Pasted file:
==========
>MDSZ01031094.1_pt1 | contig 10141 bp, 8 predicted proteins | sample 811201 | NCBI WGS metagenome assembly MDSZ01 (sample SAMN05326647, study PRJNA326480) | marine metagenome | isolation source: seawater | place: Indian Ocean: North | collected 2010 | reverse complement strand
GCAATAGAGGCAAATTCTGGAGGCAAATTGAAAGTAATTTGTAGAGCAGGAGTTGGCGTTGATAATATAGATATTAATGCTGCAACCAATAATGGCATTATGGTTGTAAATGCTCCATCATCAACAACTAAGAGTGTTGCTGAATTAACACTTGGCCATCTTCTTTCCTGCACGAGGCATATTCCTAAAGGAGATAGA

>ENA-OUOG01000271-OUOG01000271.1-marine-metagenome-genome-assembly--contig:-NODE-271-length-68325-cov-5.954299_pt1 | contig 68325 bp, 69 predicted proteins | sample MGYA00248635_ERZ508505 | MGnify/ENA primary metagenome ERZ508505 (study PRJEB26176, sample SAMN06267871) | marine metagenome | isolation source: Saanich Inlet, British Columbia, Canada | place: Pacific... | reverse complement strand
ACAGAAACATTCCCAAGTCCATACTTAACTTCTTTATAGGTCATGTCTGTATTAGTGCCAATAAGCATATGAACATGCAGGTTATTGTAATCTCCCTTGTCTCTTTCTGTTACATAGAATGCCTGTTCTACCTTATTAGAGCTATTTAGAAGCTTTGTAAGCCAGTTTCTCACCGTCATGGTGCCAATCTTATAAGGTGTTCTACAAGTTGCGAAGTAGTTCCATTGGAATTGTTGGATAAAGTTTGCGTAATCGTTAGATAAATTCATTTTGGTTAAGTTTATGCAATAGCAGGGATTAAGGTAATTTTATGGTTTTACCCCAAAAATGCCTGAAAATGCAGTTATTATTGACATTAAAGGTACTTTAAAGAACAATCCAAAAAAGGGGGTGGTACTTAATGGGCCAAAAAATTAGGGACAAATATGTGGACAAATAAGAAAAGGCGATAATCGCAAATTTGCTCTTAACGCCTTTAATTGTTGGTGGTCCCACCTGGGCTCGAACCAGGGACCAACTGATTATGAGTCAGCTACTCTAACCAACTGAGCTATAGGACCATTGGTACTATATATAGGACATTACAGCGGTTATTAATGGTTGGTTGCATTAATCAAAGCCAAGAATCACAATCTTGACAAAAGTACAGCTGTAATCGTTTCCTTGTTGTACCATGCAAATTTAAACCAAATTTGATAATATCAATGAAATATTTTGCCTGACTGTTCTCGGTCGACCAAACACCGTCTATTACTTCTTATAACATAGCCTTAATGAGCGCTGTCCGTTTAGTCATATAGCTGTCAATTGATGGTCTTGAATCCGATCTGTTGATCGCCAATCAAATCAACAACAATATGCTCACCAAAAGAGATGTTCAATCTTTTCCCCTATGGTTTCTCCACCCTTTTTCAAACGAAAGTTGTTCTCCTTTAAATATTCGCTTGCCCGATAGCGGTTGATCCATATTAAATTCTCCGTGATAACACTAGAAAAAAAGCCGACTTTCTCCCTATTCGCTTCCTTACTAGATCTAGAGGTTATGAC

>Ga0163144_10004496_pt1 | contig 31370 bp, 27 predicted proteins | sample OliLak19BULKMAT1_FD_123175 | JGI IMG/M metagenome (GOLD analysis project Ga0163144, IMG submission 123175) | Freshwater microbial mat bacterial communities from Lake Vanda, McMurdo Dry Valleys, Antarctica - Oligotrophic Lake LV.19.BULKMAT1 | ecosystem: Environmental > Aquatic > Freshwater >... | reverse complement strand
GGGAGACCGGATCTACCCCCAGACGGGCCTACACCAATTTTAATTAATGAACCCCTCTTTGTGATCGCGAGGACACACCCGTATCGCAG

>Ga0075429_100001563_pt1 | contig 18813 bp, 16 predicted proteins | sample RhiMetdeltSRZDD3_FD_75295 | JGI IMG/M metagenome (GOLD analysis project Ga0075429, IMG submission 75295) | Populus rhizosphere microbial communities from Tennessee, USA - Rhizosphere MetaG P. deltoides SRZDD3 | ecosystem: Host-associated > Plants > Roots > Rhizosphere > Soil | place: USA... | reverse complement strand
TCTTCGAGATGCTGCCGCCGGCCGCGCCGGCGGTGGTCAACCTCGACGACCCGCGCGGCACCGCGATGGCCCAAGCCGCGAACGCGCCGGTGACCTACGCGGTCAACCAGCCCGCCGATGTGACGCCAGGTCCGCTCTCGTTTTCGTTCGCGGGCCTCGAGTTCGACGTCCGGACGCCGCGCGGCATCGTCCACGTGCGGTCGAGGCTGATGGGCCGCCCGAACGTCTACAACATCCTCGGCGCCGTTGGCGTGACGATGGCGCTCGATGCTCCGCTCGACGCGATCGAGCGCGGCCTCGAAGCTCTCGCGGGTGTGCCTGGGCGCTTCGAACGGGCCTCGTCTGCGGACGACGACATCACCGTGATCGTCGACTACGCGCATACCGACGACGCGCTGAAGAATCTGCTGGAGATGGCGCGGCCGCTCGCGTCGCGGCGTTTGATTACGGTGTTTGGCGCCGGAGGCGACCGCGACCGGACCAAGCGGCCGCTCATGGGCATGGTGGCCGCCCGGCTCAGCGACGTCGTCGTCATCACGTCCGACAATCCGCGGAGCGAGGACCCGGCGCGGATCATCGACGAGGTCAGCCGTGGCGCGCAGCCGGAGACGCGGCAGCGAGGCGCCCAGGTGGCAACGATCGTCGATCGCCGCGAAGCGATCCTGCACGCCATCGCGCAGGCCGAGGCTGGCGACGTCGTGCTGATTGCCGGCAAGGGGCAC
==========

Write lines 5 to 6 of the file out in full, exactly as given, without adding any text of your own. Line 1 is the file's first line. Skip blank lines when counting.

>Ga0163144_10004496_pt1 | contig 31370 bp, 27 predicted proteins | sample OliLak19BULKMAT1_FD_123175 | JGI IMG/M metagenome (GOLD analysis project Ga0163144, IMG submission 123175) | Freshwater microbial mat bacterial communities from Lake Vanda, McMurdo Dry Valleys, Antarctica - Oligotrophic Lake LV.19.BULKMAT1 | ecosystem: Environmental > Aquatic > Freshwater >... | reverse complement strand
GGGAGACCGGATCTACCCCCAGACGGGCCTACACCAATTTTAATTAATGAACCCCTCTTTGTGATCGCGAGGACACACCCGTATCGCAG